• Use a picture of a child’s new classroom or a person’s new house to prepare them for transitions, and explain aspects of that transition to them (E.g. “My new teacher’s name is Mrs Smith”).
  • Use an image of the persons’ favourite movie/cartoon/hobby as a way of sharing what they like.
  • For adult AAC users, images or pictures depicting what the person does or did for a living as a way of sharing that information with others, e.g. a picture of their wedding day with boxes saying who the people are, date of the wedding, what they did, something they loved about the day, OR a picture of their previous work place with boxes saying what their job was, why they loved it, how they got into that line of work, how long they worked there, etc.

Remember: Where possible, involve the AAC user in deciding what scenes they want to have and share (particularly for adults with acquired communication disorders).  If using high tech they could take the photo on their device.  If using low tech, they could choose a photo out of a few different options.




Each of the buttons below the picture can be programmed to describe aspects of the condition when pressed, e.g. “ I can understand what you say even though speaking is difficult”, “Aphasia is a language disorder that is common when people have a stroke”.








Limitations and other things to consider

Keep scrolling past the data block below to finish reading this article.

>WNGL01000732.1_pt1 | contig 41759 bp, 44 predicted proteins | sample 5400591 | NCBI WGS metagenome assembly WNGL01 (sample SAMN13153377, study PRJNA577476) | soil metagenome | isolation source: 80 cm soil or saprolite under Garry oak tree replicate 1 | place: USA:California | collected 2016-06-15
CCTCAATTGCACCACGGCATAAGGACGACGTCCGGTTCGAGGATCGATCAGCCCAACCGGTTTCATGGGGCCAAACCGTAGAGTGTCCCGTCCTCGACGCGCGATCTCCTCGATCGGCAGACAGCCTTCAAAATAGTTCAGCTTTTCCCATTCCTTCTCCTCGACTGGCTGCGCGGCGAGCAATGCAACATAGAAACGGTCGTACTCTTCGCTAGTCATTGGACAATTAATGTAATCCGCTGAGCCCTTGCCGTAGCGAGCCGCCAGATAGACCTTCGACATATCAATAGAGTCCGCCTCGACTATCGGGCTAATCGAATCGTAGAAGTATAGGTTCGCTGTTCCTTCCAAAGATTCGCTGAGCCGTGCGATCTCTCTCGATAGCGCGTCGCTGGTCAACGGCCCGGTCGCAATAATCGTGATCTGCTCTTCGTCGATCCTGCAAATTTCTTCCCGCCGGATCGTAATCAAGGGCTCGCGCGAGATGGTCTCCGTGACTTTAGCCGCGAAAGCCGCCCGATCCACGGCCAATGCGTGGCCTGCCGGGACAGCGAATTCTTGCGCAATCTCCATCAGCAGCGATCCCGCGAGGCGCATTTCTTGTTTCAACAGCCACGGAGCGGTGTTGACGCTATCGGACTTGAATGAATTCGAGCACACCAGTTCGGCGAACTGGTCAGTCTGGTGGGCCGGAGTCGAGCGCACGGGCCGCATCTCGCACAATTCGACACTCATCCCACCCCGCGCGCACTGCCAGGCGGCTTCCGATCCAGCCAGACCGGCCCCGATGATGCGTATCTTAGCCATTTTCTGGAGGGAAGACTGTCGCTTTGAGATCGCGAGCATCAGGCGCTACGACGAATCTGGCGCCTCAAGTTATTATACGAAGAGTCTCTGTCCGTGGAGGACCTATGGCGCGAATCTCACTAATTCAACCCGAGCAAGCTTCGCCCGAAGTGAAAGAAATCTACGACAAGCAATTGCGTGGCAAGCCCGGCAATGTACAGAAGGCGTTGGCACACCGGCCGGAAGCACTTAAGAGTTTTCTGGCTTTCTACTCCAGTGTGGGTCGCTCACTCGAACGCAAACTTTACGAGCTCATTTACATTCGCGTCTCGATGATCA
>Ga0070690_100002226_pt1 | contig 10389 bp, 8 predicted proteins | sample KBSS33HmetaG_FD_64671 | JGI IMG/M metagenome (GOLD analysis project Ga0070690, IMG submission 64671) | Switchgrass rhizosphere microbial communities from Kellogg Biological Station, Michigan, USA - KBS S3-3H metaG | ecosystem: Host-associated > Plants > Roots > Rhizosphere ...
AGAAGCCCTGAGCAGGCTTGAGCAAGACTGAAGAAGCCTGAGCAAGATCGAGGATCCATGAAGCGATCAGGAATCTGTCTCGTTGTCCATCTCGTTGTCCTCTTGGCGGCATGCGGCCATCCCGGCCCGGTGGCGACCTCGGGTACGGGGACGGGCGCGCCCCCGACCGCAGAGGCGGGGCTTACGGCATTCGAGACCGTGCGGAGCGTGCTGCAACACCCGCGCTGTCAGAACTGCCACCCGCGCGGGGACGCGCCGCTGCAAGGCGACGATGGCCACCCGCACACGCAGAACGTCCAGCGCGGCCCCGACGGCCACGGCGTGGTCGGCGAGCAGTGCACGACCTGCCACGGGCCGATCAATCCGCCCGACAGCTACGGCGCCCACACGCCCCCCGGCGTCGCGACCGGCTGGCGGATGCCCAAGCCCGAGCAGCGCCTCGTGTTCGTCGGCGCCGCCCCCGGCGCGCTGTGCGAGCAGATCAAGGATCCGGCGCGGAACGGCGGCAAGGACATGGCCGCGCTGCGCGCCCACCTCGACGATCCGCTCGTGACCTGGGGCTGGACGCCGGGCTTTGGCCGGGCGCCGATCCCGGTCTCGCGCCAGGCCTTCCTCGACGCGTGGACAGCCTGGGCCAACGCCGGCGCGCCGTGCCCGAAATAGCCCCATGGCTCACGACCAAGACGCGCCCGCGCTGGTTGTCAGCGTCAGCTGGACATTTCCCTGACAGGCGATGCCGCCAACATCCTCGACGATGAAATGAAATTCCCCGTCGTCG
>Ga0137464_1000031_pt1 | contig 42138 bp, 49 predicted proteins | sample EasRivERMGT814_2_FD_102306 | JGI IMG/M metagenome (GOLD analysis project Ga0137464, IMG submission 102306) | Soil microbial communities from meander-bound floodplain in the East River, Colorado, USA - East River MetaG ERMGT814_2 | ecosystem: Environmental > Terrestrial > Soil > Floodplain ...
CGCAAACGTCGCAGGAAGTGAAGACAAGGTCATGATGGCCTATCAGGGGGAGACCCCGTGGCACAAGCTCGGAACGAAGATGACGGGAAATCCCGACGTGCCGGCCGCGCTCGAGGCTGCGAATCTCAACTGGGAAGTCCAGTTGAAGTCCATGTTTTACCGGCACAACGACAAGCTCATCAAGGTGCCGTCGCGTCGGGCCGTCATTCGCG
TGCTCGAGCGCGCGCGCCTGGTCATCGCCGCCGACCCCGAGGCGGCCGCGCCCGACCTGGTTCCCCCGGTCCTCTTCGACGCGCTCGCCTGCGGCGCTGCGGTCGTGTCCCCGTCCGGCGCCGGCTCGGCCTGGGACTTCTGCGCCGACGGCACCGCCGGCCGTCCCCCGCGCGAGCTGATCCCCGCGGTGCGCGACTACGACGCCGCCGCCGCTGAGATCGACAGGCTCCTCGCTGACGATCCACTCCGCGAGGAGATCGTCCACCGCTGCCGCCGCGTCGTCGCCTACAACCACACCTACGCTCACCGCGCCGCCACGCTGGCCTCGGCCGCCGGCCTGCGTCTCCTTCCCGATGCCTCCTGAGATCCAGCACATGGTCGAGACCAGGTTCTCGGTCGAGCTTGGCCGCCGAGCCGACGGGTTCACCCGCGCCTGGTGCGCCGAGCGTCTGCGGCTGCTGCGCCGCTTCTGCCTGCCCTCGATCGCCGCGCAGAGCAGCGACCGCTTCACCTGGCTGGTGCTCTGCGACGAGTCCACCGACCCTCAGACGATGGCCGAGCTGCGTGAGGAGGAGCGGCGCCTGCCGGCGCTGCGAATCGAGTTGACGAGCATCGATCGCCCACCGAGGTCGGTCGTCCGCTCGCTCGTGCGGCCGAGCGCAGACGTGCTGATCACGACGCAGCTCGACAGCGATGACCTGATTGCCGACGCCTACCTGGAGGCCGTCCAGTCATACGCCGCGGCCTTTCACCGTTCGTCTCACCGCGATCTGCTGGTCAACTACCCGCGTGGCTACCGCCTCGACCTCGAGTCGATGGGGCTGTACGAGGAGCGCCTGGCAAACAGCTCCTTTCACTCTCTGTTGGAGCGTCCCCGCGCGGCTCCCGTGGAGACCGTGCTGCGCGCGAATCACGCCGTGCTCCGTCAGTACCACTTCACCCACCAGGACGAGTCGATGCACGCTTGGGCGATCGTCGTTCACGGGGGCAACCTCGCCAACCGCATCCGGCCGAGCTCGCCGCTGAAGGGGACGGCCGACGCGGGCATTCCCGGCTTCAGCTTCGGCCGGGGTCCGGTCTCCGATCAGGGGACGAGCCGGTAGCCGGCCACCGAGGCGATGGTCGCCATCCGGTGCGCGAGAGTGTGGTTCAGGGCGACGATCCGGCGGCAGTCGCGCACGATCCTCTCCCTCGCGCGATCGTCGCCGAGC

While VSDs can be a useful communication tool, there are some things to consider:

  • The language they offer is often simple, which can be limiting for the AAC user. So make sure you are using a robust communication system alongside this, e.g. a core board, PODD book or high tech communication system.
  • Once programmed, the language can become stagnant and/or inflexible. So make sure that you add new stories often. You could ask the AAC user if they want to ‘overwrite’ a story or just add a new one.
  • They can limit the user to a subset of predetermined topics or ideas, most often decided by the communication partner or the person programming the device/making the resource.


The ultimate goal for AAC users is that they have access to language that allows them to say whatever they want to say, whenever they want to say it. This requires a complete language system, including core vocabulary, which cannot be met with VSDs alone. VSDs must therefore be part of an AAC toolkit.


VSDs are now an integrated feature of many communication apps and high tech communication devices, making them easily accessible for many AAC users. Some apps that include VSD displays are TouchChat, ChatAble, Scene Speak, Scene & Heard and Compass.



Get Real with Visual Scene Displays. Jeanne Tuthill, The ASHA Leader, June 2014, Vol. 19, 34-35

Augmentative Communication News, August 2004, Vol. 16, no. 2

Designing Effective Visual Scene Displays for Young Children, Light et. al., Seminar presented at ASHA Nov 2010

Visual Scene Displays (VSD): New AAC Interfaces for Persons with Aphasia. Aimee Dietz, Miechelle McKelvey, and David R. Beukelman. Perspectives on Augmentative and Alternative Communication, April 2006, Vol 15, 13-17


Further links and information

http://www.slideshare.net/Speccos/visual-scenes (Jane Farrall slideshow)

PrAACtical AAC website http://praacticalaac.org/tag/visual-scene-displays/

https://www.youtube.com/watch?v=O_H6ebRU8bo (Presentation by Beukelman et. al: AAC for Aphasia: Use of Visual Scene Displays)

How to create VSDs with highly relevant context https://cehs.unl.edu/documents/secd/aac/vsr/ASHA_VSDTrain.pdf



Click here to download the Tip of the Month as a PDF.

Created by Emilie Logan, Speech Language Therapist, 19th Jan 2018.

Permanent link to this article: http://www.talklink.org.nz/index.php/2018/03/01/tip-of-the-month-march-2018-1-visual-scene-displays/